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Posted: 2:51 p.m. Thursday, March 6, 2014

Navigating SXSW Film without a badge 


“Joe,” directed by David Gordon Green
A gripping mix of friendship, violence and redemption erupts in the contemporary South in this adaptation of Larry Brown’s novel. With Nicolas Cage and Tye Sheridan.

By Matthew Odam

You don't need a badge to enjoy SXSW film. With a wristband ($80), you can still get into a lot of movies. And the biggest theaters (Paramount, Vimeo) and those a bit off-the-beaten path (Alamo Village & Slaughter, Marchesa and the large Topfer) make for decent opportunities for those who buy single tickets. You can even buy single tickets in advance for Paramount and State movies. If you do that, you move to the front of the single-ticket line, and if you don't get in you get refunded automatically.

Below I give a schedule for those with wristbands or single tickets. These things are always a gamble, so don't come yelling at me if it doesn't work out for you, but I think this is a decent plan.

FRIDAY

“Chef”: Jon Favreau stars and directs this movie about a guy who quits his job to chase his dream of being a chef. The movie was partially shot in Austin, and Favreau and film stars John Leguizamo and Sofia Vergara are expected to be in attendance. 6:30 p.m. at the Paramount Theatre

“Ping Pong Summer”: Austin director Michael Tully’s 1980s period comedy, which bowed at the Sundance Film Festival, follows a teenage boy on his family’s summer vacation. 9:30 p.m. at the Marchesa

SATURDAY

“No No: A Dockumentary”: This locally produced documentary tells the story of the legendary Pittsburgh Pirates pitcher Dock Ellis, who allegedly threw a no-hitter while under the influence of LSD. 11:30 a.m. at the Paramount Theatre

“Things People Do”: After losing his job, a man faces a moral quandary in this film by Oscar-nominated editor-turned-director Saar Klein. The movie was produced by Austinite Sarah Green. 6:45 p.m. at the Marchesa

“Yakona”: Texas filmmakers Anlo Sepulveda and Paul Collins’ nature documentary traces the San Marcos River from source to sea. 9:30 p.m. at the Marchesa

SUNDAY

“Joe”: Nicolas Cage stars in this locally shot dark drama from Austin director David Gordon Green. 2:45 p.m. at the Paramount

“Harmontown”: Director Neil Berkeley trains his camera on the brilliant Dan Harmon, as the creator of NBC’s “Community” takes his Harmontown podcast on a cross-country tour. 4 p.m. at Alamo Village

“Obvious Child”: Comedian Jenny Slate stars in this movie about a woman who must take stock of her life in the wake of getting dumped, fired and pregnant. 10 p.m. at Topfer Theatre at Zach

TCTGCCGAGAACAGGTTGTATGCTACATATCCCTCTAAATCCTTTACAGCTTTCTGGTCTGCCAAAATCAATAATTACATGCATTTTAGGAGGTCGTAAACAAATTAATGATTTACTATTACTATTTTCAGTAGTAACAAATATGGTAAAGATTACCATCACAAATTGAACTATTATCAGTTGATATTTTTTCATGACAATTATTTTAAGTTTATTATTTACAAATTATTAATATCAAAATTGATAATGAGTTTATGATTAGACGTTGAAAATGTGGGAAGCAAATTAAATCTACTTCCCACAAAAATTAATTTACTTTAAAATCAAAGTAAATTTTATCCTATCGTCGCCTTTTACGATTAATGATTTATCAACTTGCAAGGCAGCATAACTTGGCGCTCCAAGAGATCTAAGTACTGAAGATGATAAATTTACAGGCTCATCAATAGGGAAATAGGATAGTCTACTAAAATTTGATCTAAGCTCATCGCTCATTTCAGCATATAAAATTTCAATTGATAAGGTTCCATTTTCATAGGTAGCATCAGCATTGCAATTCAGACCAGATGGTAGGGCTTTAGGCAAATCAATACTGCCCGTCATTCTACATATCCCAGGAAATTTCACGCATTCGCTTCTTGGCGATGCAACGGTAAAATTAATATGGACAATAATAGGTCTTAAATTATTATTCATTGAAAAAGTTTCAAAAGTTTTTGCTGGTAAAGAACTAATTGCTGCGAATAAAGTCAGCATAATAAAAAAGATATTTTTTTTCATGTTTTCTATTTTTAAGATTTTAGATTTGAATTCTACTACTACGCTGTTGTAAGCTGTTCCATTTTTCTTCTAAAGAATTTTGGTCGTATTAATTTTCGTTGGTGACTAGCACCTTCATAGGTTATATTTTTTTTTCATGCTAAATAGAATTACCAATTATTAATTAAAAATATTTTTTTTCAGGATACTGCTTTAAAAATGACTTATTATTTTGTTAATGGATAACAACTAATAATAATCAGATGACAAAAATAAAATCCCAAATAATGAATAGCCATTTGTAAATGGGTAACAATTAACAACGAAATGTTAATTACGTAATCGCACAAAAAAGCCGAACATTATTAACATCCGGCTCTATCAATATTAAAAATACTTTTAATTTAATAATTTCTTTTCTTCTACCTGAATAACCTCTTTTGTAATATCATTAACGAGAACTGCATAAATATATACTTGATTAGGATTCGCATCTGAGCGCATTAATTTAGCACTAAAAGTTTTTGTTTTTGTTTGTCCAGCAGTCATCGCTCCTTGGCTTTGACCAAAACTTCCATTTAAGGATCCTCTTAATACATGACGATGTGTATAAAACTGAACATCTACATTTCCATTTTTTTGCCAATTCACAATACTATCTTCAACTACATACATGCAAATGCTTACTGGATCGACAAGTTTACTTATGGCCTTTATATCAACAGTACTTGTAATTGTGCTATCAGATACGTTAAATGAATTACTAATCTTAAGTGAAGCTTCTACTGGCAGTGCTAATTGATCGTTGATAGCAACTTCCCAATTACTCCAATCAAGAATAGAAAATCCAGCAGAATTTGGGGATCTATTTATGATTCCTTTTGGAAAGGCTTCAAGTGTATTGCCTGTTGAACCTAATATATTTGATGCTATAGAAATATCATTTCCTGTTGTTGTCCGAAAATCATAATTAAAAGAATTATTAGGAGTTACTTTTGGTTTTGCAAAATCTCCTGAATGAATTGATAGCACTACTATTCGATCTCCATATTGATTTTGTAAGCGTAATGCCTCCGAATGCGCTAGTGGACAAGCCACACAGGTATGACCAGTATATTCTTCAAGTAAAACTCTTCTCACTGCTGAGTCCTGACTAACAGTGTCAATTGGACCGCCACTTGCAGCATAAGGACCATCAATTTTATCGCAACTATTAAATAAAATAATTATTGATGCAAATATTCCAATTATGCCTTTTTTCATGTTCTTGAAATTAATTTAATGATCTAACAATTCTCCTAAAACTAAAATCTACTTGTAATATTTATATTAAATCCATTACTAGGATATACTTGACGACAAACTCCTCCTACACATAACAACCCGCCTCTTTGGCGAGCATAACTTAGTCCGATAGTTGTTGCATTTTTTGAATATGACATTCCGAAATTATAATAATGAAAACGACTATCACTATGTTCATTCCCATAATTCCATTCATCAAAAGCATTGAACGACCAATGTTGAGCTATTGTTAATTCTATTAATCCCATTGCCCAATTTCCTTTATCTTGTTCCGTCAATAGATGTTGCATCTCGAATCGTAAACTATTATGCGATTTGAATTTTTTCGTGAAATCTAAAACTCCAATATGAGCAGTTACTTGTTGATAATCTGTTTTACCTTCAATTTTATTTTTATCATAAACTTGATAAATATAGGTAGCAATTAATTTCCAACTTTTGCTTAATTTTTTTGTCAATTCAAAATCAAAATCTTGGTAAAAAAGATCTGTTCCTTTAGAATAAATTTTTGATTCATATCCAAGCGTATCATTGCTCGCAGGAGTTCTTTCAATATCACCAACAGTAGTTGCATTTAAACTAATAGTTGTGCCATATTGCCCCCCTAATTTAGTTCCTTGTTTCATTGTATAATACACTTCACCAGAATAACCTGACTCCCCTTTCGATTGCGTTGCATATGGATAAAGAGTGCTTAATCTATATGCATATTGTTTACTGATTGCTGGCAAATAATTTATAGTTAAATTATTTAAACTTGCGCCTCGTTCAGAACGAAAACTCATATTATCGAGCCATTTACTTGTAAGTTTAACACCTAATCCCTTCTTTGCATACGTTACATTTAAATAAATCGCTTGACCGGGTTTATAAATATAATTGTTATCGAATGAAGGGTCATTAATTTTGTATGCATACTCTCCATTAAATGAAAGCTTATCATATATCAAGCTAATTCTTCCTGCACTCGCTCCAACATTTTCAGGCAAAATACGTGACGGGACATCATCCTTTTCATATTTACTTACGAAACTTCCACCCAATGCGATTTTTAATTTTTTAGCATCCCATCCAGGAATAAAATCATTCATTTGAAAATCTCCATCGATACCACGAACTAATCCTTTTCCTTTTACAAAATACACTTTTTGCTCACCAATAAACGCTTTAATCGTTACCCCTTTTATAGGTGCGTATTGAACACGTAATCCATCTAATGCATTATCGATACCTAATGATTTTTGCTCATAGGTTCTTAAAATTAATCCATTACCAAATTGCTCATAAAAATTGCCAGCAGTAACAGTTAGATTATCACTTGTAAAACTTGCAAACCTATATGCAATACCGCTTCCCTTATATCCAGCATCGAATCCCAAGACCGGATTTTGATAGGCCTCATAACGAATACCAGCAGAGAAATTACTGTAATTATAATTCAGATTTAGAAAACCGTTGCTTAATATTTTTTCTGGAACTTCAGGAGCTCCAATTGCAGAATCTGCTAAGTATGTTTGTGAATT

MONDAY

“Silicon Valley”: Get a first look at Mike Judge’s new HBO series that satirizes the tech world. 1:30 p.m. at Vimeo

“Two Step”: Austin writer-director Alex Johnson’s feature debut centers on a character who becomes victim of a financial scam while in the middle of his own debt problems. 4:30 p.m. at Alamo Village

TUESDAY

“Kumiko, the Treasure Hunter”: This strange tale of a woman who becomes obsessed with the treasure in the Coen brothers’ “Fargo” earned praise for Austin filmmakers David and Nathan Zellner at Sundance. 1:45 p.m. at the Paramount

WEDNESDAY

“The Great Invisible”: Margaret Brown, who directed the excellent Townes Van Zandt documentary “Be Here to Love Me,” examines the Deepwater Horizon oil rig disaster and its fallout. 11 a.m. at the Paramount

“Double Play: James Benning and Richard Linklater”: This doc offers a look at the friendship of two artists and former athletes. 7 p.m. at the Marchesa

THURSDAY

“Arlo and Julie”: Austin filmmaker and teacher Steve Mims, co-director of “Incendiary: The Willingham Case,” returns to narrative with this tale of a couple that becomes obsessed with a mysterious puzzle. 2 p.m. at Alamo Village

“Open Windows”: Elijah Wood and former adult film actress Sasha Grey star in Fantastic Fest veteran Nacho Vigalondo’s neo-noir. 4:30 p.m. at Alamo Slaughter

“Johnny Winter: Down and Dirty”: Warren Haynes of the Allman Brothers Band and Billy Gibbons of ZZ Top are just two of the great musicians who lend their voice to the chorus of praise for the bluesman from Beaumont who recently turned 70. 7 p.m. at Vimeo

MARCH 14

“Creep”: University of Texas graduate Mark Duplass makes a tonal shift as he stars in this chilling thriller co-produced by “Paranormal Activity” producer Jason Blum. 10 p.m. at Topfer Theatre

MARCH 15

“Thank You a Lot”: Austin writer-director Matt Muir’s feature debut blends reality with narrative fiction as local musician James Hand plays a character of the same name who is thrown together with his estranged son. 11 a.m. at Vimeo

Matthew Odam

About Matthew Odam

Matthew Odam is the restaurant critic and reporter at the Austin American-Statesman, where he also covers the local film scene and writes film criticism.

Connect with Matthew Odam on:Twitter

Send Matthew Odam an email.

 
 

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